Because we have been enjoying this all week here are some more examples:

This is a game from the Aeroflot tournament (click to enlarge). When we loaded the machine analysed version we noticed that White was winning steadily, but at one stage there is a gap in the evaluation bar.

Clicking on the blank in the evaluation bar will show you what happened: Black could have played 39...Qb8! and got away with a draw. Instead he played 39...Qa7? and allowed White to win.

This is another example of finding interesting games and jumping to the decisive position with just a couple of clicks. How did the Iranian prodigy Alireza Firouzja, rated 2465, beat GM Emilio Cordova , 90 points his superior? You click on the evaluation profile to get a full explanation.

That's it for today – we hope you enjoy the new functionality of the ChessBase news page. And make good use of it. Comments and suggestions are always welcome.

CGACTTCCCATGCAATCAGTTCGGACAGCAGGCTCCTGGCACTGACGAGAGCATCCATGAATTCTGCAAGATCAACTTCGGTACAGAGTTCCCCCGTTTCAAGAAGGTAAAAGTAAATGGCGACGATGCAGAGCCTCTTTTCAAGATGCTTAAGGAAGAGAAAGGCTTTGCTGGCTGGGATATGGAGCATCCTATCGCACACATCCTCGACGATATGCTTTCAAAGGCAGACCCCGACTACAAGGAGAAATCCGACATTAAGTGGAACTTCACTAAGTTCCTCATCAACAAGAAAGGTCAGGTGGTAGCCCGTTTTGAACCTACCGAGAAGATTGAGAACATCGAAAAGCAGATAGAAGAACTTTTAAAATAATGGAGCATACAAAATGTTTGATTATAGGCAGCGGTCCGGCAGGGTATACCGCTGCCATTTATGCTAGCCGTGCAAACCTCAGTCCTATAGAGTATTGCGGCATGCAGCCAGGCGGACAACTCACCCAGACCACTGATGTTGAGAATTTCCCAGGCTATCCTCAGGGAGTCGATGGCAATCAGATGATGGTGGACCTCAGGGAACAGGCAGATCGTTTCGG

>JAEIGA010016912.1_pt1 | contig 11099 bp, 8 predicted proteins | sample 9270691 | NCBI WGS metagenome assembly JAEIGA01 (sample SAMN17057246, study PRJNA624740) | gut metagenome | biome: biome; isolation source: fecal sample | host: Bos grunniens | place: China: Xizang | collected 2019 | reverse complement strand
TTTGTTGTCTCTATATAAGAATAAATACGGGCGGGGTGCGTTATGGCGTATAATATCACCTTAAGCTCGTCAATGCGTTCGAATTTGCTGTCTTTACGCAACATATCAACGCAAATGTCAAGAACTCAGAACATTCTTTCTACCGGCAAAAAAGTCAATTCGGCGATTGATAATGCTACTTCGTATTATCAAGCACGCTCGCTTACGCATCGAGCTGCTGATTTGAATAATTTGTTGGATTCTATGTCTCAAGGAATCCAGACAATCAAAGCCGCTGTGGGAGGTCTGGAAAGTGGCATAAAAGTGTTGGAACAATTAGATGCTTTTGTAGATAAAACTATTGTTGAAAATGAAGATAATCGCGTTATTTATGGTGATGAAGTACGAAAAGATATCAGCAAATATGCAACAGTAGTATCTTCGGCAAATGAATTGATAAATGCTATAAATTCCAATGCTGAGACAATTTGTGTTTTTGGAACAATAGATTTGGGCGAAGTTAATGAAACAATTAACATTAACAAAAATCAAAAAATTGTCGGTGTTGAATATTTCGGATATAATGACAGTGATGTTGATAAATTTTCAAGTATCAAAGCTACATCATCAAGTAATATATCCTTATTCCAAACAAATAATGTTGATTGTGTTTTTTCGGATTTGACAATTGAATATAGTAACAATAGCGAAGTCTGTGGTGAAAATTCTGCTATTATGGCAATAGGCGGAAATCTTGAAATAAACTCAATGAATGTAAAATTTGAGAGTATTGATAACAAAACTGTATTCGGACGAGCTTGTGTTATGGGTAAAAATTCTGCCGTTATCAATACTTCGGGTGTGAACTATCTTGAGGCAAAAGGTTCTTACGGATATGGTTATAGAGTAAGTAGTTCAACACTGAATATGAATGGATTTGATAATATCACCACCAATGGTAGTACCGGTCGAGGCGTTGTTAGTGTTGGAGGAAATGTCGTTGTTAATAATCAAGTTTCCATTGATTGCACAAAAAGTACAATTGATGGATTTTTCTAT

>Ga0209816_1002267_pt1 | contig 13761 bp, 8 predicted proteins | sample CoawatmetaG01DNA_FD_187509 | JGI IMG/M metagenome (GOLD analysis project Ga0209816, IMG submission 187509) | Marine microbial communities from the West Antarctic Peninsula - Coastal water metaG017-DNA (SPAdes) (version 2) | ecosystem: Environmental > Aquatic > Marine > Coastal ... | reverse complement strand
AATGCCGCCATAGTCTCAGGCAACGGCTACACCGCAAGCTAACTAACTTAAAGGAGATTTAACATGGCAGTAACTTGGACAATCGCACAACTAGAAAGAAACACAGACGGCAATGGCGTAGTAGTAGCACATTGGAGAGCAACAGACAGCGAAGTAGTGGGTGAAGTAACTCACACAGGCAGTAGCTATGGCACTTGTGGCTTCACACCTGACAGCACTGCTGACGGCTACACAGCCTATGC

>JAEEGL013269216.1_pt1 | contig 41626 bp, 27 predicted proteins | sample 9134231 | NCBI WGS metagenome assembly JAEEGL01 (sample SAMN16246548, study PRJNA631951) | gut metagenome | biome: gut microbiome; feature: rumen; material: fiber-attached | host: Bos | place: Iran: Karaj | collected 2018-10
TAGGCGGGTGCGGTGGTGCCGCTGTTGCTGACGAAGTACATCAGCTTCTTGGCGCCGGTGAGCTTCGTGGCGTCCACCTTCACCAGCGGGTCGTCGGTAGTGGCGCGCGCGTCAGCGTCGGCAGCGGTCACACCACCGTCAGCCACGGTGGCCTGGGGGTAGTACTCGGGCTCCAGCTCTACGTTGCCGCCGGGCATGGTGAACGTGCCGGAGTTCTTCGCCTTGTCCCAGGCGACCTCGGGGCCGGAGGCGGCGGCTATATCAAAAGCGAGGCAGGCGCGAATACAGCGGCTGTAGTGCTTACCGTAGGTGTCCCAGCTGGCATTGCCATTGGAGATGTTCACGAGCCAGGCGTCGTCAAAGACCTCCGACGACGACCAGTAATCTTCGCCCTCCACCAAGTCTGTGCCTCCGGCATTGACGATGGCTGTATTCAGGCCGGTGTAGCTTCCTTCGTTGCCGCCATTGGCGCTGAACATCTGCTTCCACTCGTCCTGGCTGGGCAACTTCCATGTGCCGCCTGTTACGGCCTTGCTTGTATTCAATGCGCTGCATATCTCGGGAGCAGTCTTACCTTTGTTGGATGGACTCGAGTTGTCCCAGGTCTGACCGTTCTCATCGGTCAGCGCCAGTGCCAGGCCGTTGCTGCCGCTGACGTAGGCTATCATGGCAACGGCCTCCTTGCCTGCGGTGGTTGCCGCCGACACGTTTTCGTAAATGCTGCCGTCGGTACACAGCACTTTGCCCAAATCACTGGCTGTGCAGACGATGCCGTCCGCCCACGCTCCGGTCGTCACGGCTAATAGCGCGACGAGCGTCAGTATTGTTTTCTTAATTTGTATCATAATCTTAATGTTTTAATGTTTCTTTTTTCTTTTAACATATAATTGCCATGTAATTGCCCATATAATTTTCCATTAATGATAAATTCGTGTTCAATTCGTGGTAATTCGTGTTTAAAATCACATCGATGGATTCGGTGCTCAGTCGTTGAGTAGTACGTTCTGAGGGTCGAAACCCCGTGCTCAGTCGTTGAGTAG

Editor-in-Chief of the ChessBase News Page. Studied Philosophy and Linguistics at the University of Hamburg and Oxford, graduating with a thesis on speech act theory and moral language. He started a university career but switched to science journalism, producing documentaries for German TV. In 1986 he co-founded ChessBase.
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chronograph chronograph 8/14/2017 08:51
It uses a huge amount of cpu. Apparently it´s calculating. Would love to stop that. The same with the evalution bars next to the boards. Often I don't want to know what the computer thinks.
busemann busemann 3/6/2017 10:12
Very nice, it just doesn't work for my account, as the system does not get beyond the "trying to connect"message - with or without login. So I am using other offers.
Tomas Kmec Tomas Kmec 3/4/2017 01:21
Very good. Thank you.
rokko rokko 3/3/2017 02:17
Is there information on the chess programme utilised and the depth reached? This is important for me to know whether it is worthwhile to run a Full Analysis at home or whether it would yield the same analysis.